Chase Launching Digital-Only Corporate Credit Cards

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JPMorgan Chase is introducing a new way to issue corporate cards. The bank is now partnering with Marqeta, a Bay Area FinTech company, to launch digital-only credit cards. This announcement may have a significant impact on the future of plastic credit cards. Here’s what you need to know.

Chace Partnering with Fintech Start-Up

JPMorgan Chase

is one of the biggest names in the corporate credit card industry. Now, the bank is partnering with FinTech card issuing and payments solution company, Marqueta, to launch digital-only corporate credit cards.

The new technology will have benefits versus traditional plastic credit cards. Chief among these advantages is the ability to instantly use the card through mobile wallets, such as Apple Pay, Google Pay, and other services.

“Getting Cards Into the Hands of Those Who Need Them”

The move towards digital corporate cards was explained to CNBC in an interview with JPMorgan Chase’s Head of Commercial Cards, John Skinner. “This is another way of getting virtual company cards into the hands of those who need them very quickly,” he said in the interview. “We know there’s a need for this product — what Covid (sic) has taught us is that there are more use cases for this than we imagined.”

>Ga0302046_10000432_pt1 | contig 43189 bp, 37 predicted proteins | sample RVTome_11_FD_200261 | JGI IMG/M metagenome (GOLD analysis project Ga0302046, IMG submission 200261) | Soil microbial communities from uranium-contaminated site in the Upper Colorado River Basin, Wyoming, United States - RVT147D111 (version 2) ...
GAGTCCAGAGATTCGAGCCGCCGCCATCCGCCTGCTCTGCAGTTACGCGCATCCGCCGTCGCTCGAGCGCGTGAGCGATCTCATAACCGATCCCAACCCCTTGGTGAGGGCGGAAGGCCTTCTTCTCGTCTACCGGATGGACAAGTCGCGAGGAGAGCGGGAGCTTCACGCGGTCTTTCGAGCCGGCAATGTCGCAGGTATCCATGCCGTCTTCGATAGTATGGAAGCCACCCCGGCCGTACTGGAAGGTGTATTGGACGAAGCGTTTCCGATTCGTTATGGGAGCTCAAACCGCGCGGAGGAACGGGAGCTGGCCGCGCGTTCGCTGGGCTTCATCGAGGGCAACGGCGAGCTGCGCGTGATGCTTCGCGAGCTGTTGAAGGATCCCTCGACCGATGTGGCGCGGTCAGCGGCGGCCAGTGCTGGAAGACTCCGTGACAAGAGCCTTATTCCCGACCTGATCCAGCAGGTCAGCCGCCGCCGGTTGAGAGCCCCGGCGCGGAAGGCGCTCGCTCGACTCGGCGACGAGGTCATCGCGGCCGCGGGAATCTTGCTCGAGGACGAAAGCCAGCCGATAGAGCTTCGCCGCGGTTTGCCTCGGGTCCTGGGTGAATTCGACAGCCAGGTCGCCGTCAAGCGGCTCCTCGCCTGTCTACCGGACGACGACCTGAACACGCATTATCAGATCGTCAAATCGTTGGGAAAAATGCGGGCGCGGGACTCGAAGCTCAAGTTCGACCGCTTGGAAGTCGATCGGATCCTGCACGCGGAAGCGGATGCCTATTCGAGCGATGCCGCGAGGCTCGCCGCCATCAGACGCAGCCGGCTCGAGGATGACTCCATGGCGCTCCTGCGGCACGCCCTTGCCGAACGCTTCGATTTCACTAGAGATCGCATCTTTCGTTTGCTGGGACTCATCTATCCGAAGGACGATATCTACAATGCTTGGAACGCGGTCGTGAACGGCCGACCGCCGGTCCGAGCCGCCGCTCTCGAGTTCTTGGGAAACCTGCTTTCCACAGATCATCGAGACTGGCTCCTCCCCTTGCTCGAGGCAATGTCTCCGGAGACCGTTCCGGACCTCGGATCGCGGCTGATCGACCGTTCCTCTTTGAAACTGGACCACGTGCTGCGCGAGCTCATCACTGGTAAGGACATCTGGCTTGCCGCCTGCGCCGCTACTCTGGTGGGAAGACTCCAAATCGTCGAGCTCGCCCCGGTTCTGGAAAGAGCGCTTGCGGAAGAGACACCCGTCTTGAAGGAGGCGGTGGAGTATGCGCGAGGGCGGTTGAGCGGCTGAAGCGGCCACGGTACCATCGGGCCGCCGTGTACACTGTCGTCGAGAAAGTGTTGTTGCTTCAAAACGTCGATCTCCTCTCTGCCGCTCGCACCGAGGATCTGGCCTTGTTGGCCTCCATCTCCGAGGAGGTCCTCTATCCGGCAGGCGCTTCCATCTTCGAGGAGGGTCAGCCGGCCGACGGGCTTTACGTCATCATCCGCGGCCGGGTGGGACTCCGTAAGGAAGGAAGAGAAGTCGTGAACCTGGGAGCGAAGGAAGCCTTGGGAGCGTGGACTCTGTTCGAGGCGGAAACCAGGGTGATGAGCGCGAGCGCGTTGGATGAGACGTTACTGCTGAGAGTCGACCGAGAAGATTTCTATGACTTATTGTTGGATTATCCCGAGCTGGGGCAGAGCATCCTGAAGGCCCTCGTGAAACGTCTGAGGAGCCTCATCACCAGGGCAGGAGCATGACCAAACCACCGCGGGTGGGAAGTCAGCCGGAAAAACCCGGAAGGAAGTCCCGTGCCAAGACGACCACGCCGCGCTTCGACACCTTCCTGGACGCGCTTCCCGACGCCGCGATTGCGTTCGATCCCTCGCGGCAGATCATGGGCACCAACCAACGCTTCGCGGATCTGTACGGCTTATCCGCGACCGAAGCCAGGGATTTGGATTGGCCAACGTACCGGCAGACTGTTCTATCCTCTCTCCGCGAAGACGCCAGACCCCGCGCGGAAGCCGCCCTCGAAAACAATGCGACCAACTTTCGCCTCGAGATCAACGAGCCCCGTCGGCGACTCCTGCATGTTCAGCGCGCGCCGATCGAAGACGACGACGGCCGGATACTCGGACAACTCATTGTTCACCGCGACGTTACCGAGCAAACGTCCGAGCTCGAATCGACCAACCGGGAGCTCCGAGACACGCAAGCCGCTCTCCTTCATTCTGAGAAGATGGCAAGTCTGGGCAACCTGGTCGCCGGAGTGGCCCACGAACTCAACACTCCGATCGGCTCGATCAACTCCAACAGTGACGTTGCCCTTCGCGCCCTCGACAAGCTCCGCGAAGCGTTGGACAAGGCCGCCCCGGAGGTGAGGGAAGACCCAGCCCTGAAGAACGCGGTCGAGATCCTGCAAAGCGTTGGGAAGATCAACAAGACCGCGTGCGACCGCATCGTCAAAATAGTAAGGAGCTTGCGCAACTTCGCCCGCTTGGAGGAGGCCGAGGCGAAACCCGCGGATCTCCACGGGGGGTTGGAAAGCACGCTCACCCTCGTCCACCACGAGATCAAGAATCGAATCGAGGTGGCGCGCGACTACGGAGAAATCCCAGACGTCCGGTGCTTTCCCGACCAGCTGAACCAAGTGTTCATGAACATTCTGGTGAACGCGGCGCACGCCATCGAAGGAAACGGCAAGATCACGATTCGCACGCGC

The Future of Credit Cards?

Immediate access cards aren’t new. Virtual cards have long been popular in the gig economy. They provide instant access to those who may need to pay expenses but can’t get a corporate card.

The move to shift corporate cards to this model, however, is new. It also has interesting implications for future credit cards for all consumers.

Mobile wallets are gaining popularity – especially as more merchants feature point of sale terminals that make contactless payments possible. The coronavirus pandemic is further strengthening the appeal of contactless payments, both from a health and an ease-of-use standpoint.

If the Chase-Marqeta partnership is successful, don’t be surprised to see more issuers experimenting with digital-only credit cards in the future – like the Apple Card from Goldman Sachs. Though it does also have a physical card, it is designed to be used primarily with a digital wallet.

Related Article: Can You Get Coronavirus from Cash and Credit Cards?

About: Cory
Cory Santos

Cory is's "Jack of all trades" and resident credit expert, covering all facets of the credit card space. Cory holds academic degrees in both the U.S. and U.K. In addition to credit cards, Cory finds that jogging, cats, and memes are essential parts of a balanced day.

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